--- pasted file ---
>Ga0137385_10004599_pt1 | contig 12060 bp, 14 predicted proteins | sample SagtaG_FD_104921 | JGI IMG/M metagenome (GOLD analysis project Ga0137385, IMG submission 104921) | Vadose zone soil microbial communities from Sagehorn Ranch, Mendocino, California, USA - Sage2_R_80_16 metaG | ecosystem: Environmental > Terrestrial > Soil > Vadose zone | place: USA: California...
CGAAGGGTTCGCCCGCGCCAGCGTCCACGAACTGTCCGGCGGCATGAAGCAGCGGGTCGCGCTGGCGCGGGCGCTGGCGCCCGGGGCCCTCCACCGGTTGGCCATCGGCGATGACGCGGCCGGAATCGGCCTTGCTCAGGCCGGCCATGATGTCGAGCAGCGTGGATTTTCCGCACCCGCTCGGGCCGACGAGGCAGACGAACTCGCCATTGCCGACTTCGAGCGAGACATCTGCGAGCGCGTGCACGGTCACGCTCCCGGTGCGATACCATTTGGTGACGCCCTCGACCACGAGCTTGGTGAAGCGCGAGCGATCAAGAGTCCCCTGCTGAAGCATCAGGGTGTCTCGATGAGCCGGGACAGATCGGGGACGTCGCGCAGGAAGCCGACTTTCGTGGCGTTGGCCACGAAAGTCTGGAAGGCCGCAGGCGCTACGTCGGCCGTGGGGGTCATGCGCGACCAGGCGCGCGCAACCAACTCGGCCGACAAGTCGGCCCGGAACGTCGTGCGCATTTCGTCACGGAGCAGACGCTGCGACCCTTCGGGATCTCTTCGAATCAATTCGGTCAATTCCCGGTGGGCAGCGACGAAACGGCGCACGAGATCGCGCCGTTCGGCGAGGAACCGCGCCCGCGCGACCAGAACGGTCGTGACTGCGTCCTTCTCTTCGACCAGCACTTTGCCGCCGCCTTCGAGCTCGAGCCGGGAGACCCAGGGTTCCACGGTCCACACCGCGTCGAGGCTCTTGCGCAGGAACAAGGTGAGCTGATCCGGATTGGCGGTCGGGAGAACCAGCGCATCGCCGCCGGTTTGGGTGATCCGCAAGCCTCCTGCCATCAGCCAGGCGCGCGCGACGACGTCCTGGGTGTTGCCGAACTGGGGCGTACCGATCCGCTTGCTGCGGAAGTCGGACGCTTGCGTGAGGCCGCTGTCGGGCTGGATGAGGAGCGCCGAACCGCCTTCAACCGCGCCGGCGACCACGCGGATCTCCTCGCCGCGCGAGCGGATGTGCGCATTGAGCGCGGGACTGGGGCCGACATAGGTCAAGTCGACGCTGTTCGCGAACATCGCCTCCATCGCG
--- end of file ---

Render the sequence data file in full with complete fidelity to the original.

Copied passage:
>Ga0137385_10004599_pt1 | contig 12060 bp, 14 predicted proteins | sample SagtaG_FD_104921 | JGI IMG/M metagenome (GOLD analysis project Ga0137385, IMG submission 104921) | Vadose zone soil microbial communities from Sagehorn Ranch, Mendocino, California, USA - Sage2_R_80_16 metaG | ecosystem: Environmental > Terrestrial > Soil > Vadose zone | place: USA: California...
CGAAGGGTTCGCCCGCGCCAGCGTCCACGAACTGTCCGGCGGCATGAAGCAGCGGGTCGCGCTGGCGCGGGCGCTGGCGCCCGGGGCCCTCCACCGGTTGGCCATCGGCGATGACGCGGCCGGAATCGGCCTTGCTCAGGCCGGCCATGATGTCGAGCAGCGTGGATTTTCCGCACCCGCTCGGGCCGACGAGGCAGACGAACTCGCCATTGCCGACTTCGAGCGAGACATCTGCGAGCGCGTGCACGGTCACGCTCCCGGTGCGATACCATTTGGTGACGCCCTCGACCACGAGCTTGGTGAAGCGCGAGCGATCAAGAGTCCCCTGCTGAAGCATCAGGGTGTCTCGATGAGCCGGGACAGATCGGGGACGTCGCGCAGGAAGCCGACTTTCGTGGCGTTGGCCACGAAAGTCTGGAAGGCCGCAGGCGCTACGTCGGCCGTGGGGGTCATGCGCGACCAGGCGCGCGCAACCAACTCGGCCGACAAGTCGGCCCGGAACGTCGTGCGCATTTCGTCACGGAGCAGACGCTGCGACCCTTCGGGATCTCTTCGAATCAATTCGGTCAATTCCCGGTGGGCAGCGACGAAACGGCGCACGAGATCGCGCCGTTCGGCGAGGAACCGCGCCCGCGCGACCAGAACGGTCGTGACTGCGTCCTTCTCTTCGACCAGCACTTTGCCGCCGCCTTCGAGCTCGAGCCGGGAGACCCAGGGTTCCACGGTCCACACCGCGTCGAGGCTCTTGCGCAGGAACAAGGTGAGCTGATCCGGATTGGCGGTCGGGAGAACCAGCGCATCGCCGCCGGTTTGGGTGATCCGCAAGCCTCCTGCCATCAGCCAGGCGCGCGCGACGACGTCCTGGGTGTTGCCGAACTGGGGCGTACCGATCCGCTTGCTGCGGAAGTCGGACGCTTGCGTGAGGCCGCTGTCGGGCTGGATGAGGAGCGCCGAACCGCCTTCAACCGCGCCGGCGACCACGCGGATCTCCTCGCCGCGCGAGCGGATGTGCGCATTGAGCGCGGGACTGGGGCCGACATAGGTCAAGTCGACGCTGTTCGCGAACATCGCCTCCATCGCG